Trying to design opportunities for learners to respond personally to the issues and concepts they encounter is, without doubt, one of the toughest challenges when it comes to carving up a fifty minute block of time into meaningful learning ‘chunks’.  Perhaps one answer is the development of doodle-techniques, just as I have tried here whilst listening to the talk. We know that the majority of information we encounter is channelled through our visual receptors, so having a focus on making connections between the visual and cognitive parts of our brains is something that deserves more time?

Watch and enjoy…my sketches are below (ordinarily, I wouldn’t have included them, as I don’t feel that they are ‘good enough’. If you wacth the TEDx Talk, however, you’ll see that I have had the courage to remove the “YARDSTICK OF COMPARISON”. I found that they are perfectly valid forms of my self expression – thanks, Gregg!).

N.B. The original TEDx Talk post was originally posted on my main blog site





Serious Play: Freeing up thinking

Tim Brown gives some great insight here into practical creativity in his work place at IDEO. I’ve used many of the activities he showcases here with teachers and students. The 30 Circles activity is a particular favourite of mine. It’s a divergent thinking activity which forces you to generate as many ideas as possible within a given time limit, whilst switching off your integral quality-sensor. So often, we become inhibited by our own preconceived ideas about what is ‘good’. For many, this quality-sensor mechanism is one of the biggest hurdles for us to really tap into our creativity.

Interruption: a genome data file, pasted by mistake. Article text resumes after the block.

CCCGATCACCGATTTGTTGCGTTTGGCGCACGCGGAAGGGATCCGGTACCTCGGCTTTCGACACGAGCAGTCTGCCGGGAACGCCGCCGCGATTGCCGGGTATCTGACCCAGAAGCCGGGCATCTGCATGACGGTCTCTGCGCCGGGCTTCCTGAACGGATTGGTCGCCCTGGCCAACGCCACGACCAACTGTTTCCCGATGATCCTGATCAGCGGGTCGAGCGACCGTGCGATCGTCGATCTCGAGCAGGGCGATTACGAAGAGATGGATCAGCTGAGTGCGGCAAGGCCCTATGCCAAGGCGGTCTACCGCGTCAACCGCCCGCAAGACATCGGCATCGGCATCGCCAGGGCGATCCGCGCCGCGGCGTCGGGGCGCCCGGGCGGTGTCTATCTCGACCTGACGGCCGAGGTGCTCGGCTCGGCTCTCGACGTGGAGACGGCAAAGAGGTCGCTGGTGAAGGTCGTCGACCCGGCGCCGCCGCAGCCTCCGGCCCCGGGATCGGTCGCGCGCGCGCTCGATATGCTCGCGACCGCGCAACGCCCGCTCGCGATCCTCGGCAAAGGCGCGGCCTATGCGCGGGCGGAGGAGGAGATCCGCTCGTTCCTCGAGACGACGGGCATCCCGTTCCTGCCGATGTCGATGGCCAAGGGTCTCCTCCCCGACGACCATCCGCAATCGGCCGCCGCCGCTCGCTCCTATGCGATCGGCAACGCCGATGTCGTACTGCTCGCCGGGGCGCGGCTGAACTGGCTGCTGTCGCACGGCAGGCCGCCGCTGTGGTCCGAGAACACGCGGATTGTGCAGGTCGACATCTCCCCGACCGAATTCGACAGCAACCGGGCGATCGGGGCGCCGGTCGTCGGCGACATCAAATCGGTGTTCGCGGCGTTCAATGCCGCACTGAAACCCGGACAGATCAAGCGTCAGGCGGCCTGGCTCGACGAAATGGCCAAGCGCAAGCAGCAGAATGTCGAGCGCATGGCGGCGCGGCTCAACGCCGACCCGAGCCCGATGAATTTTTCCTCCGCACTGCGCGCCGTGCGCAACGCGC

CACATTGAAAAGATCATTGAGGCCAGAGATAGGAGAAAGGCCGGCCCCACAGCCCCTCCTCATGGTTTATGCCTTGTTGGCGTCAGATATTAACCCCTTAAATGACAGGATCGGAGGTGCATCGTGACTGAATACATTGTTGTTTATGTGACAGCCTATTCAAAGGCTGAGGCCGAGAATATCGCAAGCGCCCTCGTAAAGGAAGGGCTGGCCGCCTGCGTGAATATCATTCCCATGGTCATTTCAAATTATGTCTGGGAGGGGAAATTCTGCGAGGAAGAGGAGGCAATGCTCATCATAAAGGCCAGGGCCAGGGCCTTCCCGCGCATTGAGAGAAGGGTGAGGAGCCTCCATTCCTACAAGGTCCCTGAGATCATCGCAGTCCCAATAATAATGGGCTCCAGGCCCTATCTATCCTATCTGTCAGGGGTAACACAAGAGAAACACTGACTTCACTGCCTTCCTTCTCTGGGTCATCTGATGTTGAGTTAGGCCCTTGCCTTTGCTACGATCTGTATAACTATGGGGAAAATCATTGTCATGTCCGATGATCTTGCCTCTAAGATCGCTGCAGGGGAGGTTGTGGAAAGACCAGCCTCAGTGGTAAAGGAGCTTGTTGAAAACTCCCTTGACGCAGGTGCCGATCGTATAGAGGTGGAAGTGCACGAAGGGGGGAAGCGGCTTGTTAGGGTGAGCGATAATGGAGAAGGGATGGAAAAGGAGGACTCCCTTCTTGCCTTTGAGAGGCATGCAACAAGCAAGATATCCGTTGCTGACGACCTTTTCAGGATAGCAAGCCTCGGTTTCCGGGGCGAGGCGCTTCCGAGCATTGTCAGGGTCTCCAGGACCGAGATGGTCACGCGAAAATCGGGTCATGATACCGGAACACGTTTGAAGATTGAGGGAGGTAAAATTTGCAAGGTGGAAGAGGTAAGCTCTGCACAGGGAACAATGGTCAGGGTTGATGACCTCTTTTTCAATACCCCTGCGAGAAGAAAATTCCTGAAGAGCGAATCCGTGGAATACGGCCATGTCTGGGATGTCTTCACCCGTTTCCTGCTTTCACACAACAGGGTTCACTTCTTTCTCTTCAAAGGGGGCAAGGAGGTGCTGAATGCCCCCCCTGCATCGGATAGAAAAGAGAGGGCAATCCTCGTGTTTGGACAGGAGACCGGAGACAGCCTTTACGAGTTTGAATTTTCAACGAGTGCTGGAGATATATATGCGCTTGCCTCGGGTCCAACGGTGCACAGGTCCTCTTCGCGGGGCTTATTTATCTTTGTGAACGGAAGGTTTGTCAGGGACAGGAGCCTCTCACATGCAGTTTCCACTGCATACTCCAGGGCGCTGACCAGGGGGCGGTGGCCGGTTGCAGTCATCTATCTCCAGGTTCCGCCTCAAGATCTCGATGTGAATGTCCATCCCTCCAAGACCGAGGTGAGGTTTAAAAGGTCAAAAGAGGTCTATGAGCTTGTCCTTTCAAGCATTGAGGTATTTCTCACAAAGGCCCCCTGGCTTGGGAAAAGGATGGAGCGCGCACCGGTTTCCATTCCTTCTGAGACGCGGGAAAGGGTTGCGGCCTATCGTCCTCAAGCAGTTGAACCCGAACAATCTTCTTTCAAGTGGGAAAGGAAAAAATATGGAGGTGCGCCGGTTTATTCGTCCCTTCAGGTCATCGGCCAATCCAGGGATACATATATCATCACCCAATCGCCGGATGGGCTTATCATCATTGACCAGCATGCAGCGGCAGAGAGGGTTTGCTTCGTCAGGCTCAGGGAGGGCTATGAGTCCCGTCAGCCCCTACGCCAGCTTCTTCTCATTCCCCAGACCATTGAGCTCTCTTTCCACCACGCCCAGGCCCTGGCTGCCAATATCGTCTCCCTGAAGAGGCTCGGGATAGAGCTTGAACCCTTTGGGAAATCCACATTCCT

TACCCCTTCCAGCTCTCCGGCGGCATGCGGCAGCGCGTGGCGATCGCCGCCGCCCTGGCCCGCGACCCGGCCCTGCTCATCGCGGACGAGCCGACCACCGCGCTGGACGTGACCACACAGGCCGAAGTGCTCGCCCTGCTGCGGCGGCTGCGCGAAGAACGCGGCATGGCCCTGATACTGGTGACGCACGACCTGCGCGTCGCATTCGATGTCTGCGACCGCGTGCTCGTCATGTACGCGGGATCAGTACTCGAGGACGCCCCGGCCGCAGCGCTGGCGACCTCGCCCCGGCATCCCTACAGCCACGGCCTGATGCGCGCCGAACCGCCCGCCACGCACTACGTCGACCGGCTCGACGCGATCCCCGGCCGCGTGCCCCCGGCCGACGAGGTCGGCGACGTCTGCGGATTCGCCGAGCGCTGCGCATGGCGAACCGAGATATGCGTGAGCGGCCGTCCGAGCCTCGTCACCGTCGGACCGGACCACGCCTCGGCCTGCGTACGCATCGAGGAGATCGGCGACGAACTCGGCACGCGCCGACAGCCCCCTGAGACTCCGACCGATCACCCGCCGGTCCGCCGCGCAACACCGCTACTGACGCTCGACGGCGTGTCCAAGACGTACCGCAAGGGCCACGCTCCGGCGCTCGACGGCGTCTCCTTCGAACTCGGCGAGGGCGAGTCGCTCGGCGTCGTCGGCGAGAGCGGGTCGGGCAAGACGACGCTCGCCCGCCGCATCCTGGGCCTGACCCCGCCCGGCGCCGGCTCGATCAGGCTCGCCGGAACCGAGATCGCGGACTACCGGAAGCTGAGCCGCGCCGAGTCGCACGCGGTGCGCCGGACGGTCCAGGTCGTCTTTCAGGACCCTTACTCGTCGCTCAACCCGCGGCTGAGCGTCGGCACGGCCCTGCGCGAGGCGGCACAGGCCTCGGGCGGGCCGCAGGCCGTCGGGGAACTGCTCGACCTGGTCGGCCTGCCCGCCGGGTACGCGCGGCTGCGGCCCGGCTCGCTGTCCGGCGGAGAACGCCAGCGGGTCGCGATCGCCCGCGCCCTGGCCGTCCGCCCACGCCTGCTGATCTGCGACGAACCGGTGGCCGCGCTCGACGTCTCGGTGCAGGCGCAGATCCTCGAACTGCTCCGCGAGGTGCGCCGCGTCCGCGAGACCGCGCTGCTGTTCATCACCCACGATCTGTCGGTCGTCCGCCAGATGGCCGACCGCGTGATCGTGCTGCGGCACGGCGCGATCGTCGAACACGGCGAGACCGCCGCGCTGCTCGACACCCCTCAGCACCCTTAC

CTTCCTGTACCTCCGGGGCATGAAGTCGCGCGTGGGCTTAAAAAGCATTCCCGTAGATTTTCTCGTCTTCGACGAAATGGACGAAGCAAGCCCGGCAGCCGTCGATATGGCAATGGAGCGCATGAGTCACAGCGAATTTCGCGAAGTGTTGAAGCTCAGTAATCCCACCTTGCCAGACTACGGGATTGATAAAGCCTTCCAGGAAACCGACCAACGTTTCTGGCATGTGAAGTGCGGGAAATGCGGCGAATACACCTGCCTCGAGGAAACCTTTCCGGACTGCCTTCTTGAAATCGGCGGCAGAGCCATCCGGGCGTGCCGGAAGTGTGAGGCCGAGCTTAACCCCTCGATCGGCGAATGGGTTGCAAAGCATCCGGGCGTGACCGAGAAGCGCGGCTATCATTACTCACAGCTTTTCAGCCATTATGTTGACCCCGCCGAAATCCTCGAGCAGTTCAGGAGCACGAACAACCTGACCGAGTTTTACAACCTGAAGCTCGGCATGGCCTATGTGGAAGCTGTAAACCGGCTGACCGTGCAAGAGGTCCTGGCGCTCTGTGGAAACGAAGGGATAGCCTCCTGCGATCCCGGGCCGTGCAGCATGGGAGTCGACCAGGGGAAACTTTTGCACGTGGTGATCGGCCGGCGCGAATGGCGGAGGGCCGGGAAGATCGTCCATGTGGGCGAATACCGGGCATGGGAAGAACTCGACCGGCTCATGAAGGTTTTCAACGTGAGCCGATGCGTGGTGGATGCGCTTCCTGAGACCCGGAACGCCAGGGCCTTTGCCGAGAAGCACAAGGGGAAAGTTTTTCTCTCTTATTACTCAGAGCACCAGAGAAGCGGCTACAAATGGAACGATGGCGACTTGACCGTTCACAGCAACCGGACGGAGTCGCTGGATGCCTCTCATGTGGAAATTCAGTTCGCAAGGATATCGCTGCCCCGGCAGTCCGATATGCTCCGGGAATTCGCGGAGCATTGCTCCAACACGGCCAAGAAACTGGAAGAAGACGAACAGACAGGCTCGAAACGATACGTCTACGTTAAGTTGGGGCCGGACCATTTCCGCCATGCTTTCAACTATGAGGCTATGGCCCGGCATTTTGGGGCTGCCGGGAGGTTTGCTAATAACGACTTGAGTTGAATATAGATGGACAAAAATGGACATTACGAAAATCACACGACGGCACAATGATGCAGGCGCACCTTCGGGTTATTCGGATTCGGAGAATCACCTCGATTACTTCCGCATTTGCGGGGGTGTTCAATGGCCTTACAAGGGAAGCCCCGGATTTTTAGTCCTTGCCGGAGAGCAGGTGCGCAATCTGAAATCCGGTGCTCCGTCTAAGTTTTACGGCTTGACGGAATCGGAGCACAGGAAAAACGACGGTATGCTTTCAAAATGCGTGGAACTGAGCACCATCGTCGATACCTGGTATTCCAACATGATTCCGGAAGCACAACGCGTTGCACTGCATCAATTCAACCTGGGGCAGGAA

I used the activity with a group of teachers recently and they ‘wasted’ 27 seconds of the allotted minute before they made any mark on their paper at all. They spent this time looking nervously around the room at their peers, checking to see if they were ‘right’ in what they thought they had to do. Even though there was no right or wrong. Don’t get me wrong, there’s no judgement here from me on this as all it did was remind me of how great fear of getting things wrong can be when it comes to thinking.

I’ve included the template I use for the 30 circles activity. The only thing you need to remember when using this is:

(1) Be clear that any approach is the ‘right’ approach
(2) Restrict the the time to one minute
(3) Invest in feedback: How did it FEEL to think like that? How confident were you in completing the activity? What were your concerns? In what ways did you feel pressure (from others/ yourself/ me…?)
(4) How could you adapt this and make it a subject/topic specific activity to free up thinking and establish a ‘safe-to-try’ culture of learning?

Questioning: What makes a problem worth solving?

Here’s Dan Meyer talking about the way in which we can really involve learners in their maths. I see absolutely no reason not to apply the same principles in all areas of the curriculum. Broken down, Meyer advocates an approach that might look a little bit like this:

So..ask the shortest question you can so that the sub-questions are drawn out by the learners in their discussions. Then let the students build the problem.

DRAW ON PRIOR LEARNING: What do we already know that will help us with this problem?

DIVERGENT THINKING & IDEAS GENERATION: What don’t we know that we need to know?

CONVERGENT THINKING & PRIORITISATION: From all the information we have, what do is going to really help us in solving the problem?

IDENTIFICATION: What IS the problem we need to solve?

Oh, and then get them to do it. Which they will be eager to because it’s now THEIR problem to solve.